A global consumer study conducted by international bakery and chocolate firm, Puratos, found that Asian consumers demand the highest quality products and expect transparency throughout production.
The research was conducted to identify key consumer trends in the bakery industry and create an online innovation platform – Taste Tomorrow – for its clients. The report scanned 14 countries - China, Japan, India, the US, Brazil, Mexico, France, the UK, Belgium, Germany, Turkey, Russia, Spain and Italy.
It found that globally consumers are increasingly demanding and critical of manufacturers, expecting impeccable quality and transparency throughout production.
Pascale Jantcheff, group marketing services director at Puratos, said however that there was a clear difference between consumer demands in emerging and developed markets.
“Rather than regions, countries or cultures, it is the stage of the market that defines how consumers see the future,” Jantcheff told FoodNavigator-Asia.
The Puratos research noted that in mature Western markets there is scepticism about the future of food whereas in Asia, consumers “adopt a more positive attitude.”
“Emerging markets in a growth phase – China, India, Russia, Brazil, Turkey and Mexico – are optimistic and forward-thinking whereas mature markets that are economically under pressure have doubts and are more sceptical – Germany, the UK, France and Japan,” Jantcheff said.
Findings suggest Asian consumers think food will become healthier in the future, she explained, while Western consumers believe food will become more artificial. “Overall, Asian consumers are the ones expecting the most changes in food in the future,” she said.
“Asia is more quality demanding than other continents… Most consumers would like to have transparency from A to Z,” she added.
“They expect changes mainly in health, the quality of food, sustainability and taste,” she said, and these expectations will be supported by the level of openness to creativity and innovation that Asian consumers show – enabling manufacturers to adapt products.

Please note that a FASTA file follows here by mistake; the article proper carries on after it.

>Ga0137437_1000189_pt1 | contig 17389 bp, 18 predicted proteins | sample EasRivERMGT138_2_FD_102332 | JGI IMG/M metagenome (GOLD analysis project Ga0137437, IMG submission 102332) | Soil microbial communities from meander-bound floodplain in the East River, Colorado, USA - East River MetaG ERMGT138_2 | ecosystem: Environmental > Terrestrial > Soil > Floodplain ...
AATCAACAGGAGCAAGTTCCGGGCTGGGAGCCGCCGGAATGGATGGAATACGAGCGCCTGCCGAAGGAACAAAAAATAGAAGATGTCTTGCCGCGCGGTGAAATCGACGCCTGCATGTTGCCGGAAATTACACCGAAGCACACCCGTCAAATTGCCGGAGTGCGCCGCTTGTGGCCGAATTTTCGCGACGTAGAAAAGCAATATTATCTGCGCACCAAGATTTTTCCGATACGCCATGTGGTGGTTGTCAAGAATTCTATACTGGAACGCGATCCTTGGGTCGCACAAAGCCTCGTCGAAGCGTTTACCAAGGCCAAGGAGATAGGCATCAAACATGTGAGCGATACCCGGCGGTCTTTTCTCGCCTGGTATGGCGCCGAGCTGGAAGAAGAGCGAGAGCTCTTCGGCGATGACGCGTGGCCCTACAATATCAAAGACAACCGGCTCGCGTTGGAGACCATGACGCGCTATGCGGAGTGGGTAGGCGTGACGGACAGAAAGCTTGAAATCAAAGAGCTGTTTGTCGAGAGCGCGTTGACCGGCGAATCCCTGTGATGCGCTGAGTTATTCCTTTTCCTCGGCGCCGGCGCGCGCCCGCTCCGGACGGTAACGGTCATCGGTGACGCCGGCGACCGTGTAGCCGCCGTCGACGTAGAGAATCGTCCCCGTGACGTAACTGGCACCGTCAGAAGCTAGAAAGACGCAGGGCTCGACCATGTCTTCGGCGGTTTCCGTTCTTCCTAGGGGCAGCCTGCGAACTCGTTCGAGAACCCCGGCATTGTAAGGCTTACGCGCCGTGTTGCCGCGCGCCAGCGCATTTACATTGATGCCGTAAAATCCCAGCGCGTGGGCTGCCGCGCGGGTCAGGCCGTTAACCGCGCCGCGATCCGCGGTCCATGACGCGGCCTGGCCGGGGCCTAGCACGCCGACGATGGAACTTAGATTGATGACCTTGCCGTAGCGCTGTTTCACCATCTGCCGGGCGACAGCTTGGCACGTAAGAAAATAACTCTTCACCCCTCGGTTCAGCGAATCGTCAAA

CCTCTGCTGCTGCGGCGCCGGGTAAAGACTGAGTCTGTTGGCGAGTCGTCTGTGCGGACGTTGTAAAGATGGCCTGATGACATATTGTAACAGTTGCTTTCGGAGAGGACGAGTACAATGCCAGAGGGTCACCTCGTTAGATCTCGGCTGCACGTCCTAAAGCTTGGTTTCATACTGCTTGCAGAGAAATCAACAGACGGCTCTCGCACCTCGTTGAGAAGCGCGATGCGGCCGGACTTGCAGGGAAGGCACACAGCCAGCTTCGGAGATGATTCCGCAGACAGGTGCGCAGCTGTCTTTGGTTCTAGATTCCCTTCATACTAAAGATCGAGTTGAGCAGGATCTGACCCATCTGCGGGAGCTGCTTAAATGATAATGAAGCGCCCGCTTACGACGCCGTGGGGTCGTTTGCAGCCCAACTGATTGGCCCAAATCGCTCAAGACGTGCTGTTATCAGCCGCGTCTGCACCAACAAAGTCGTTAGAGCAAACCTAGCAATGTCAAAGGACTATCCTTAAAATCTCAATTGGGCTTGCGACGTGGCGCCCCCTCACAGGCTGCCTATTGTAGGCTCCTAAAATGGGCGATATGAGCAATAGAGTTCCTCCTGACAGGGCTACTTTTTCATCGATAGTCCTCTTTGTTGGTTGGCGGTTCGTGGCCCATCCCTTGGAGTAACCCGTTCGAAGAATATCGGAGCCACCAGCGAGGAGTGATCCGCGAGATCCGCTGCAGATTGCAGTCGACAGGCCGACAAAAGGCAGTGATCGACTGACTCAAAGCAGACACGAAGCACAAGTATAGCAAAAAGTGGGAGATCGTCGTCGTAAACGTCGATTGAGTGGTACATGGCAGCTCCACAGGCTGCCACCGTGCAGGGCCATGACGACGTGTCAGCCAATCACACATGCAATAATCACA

She noted that in particular, for Chinese consumers, health is what matters the most. “At the same time, they envision a future where freshness and natural qualities of food will increase in importance too,” she added.
Success in sweetening consumers
Jantcheff said the goal of the research was to enhance knowledge on “important macro-economic and consumer trends” impacting the bakery, patisserie and chocolate sectors and “to provide inspiration for innovative product development.”
She detailed that innovation in Asia’s bakery sector should consider tradition, as it gives “a solid base for future innovation.”
“Depending on the food culture, tradition and heritage of a country or region, food items will be adapted to local needs, integrated in country-specific recipes or assimilated without change,” the report said.
The firm is releasing its research findings as an online innovation platform to customers and industry voices through a series of events. The first was in Guangzhou China and the next big event will be in the US in October.